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In SQL Server, if Database Restore Time takes less time compare to Index Rebuilds OR Reorganize . Can we Choose Restore as a option for DE-fragmentation. If its not a 24/7 database.

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migrated from stackoverflow.com Jul 12 '12 at 23:10

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4 Answers

That doesn't make much sense. If you restore a database from a time earlier, you won't be capturing data that has changed since the backup. (but I'm assuming you mean a backup directly followed by a restore)

If you're talking about taking a full backup and then immediately a restore, then you will persist the fragmentation in the restored database as it was when it was backed up.

So either way I will say no that is not advisable. Prudent index rebuilds/reorganization based on the fragmentation is best practice.

See this blog post that on database restoration and index fragmentation that debunks that myth. Restoring a database also restores the fragmentation at the time of the backup.

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In general no, the restore, at least in "modern" sql servers, is optimized to read and write data quickly. The indexes are left as they were at the time of backup.

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The DB restore may de-fragment (physically) at the disk level, but there will still be the same internal fragmentation at the page level. Hence you will still need to do your index maintenance.

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I don't think I can agree with this answer. Can you show some references or documentation defending your stance? –  Thomas Stringer Jul 13 '12 at 13:58
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No, it doesn't work that way.

There are two layers at work here that you should be concerned with (there are more if you consider the underlying storage subsystem, but I'll ignore this here):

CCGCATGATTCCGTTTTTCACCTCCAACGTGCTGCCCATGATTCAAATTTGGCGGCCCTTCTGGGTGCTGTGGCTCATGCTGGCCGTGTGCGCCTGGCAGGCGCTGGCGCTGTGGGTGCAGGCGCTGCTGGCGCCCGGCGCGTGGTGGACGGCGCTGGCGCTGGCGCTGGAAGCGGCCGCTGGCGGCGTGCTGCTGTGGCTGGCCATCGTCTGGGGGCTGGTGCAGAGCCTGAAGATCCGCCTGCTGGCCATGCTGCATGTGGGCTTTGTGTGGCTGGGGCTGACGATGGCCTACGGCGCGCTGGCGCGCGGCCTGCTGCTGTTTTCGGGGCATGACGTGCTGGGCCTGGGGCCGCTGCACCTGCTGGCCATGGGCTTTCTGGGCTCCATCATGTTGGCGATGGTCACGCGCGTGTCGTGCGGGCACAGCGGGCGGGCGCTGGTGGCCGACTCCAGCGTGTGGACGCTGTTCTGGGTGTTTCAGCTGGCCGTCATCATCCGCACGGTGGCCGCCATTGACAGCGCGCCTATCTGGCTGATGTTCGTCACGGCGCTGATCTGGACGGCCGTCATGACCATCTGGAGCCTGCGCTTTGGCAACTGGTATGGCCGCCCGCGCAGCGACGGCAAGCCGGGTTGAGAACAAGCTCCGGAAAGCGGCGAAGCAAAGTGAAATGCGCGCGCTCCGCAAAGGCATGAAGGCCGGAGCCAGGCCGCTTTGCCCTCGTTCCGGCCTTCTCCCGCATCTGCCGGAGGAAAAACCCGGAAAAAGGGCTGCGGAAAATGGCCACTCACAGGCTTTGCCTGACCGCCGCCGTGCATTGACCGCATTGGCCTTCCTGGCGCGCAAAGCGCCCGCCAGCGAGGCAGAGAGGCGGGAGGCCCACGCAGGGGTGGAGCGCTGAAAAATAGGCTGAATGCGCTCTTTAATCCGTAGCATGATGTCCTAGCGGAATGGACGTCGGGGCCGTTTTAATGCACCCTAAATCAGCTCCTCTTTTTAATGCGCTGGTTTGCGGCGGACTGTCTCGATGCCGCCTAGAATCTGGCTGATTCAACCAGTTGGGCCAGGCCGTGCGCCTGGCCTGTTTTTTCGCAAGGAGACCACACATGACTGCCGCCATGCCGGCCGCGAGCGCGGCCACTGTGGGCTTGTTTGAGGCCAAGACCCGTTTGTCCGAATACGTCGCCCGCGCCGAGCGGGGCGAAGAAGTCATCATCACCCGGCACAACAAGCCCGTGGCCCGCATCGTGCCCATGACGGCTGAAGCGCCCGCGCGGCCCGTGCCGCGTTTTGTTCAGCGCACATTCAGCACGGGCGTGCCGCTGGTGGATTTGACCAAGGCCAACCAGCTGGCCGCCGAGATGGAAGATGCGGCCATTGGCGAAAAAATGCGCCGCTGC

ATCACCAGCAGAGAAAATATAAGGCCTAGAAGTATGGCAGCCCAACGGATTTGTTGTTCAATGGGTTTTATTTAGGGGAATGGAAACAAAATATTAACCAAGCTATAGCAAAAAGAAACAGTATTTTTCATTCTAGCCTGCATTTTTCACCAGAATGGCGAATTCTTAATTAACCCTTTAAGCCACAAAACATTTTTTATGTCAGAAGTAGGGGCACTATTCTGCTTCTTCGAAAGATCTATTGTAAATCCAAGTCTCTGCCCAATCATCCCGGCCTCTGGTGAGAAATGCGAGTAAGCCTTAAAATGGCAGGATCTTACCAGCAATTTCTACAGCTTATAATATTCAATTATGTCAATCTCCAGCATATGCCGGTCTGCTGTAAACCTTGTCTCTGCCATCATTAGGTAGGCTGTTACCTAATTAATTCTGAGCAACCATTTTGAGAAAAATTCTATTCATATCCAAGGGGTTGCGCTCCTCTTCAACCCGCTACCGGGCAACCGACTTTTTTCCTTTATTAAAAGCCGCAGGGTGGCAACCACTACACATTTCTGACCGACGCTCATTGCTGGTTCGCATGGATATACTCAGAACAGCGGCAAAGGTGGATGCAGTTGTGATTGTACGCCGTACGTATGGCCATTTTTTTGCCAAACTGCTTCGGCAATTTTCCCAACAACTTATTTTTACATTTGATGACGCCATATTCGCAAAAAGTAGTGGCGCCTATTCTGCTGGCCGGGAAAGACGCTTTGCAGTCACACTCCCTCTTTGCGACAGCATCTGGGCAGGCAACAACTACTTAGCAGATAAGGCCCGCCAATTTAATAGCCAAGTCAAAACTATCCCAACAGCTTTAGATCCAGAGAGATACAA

1. Internal database data file layout: this is how data pages are located within each data file. When SQL Server needs to allocate some space, it does so by grabbing an available space within the data file. This can causes fragmentation within the data file, as these new allocations may be physically out of order to the logical structure of which they're a part. When SQL Server restores a backup, it reconstitutes the exact layout of pages within the data file as when they were backed up: therefore, this does not eliminate index fragmentation.

  2. Physical storage layout: this is how parts of the database data files are located on the storage device. SQL Server assumes that database data files themselves are perfectly defragmented on disk (because it would be ridiculous performance-wise to assume otherwise). Windows is free to make allocations wherever there is free space on disk. This is why it's recommended to not rely on file auto-growth: if you have many databases with auto-growth happening, the physical allocations can be all over the disk (i.e., fragmented).

Given these two factors, it's recommended to (a) run index maintenance procedures to eliminate the internal database data file layout fragmentation, and also (b) run Defrag at the Windows level to eliminate physical storage layout fragmentation*. Doing only one of the two does not eliminate the need for the storage device to do random I/Os.

Doing a restore as you suggest may eliminate the physical storage fragmentation, but it won't eliminate the internal data file fragmentation.

* Physical-level (and lower) defragmentation is not recommended for SSD-based storage.

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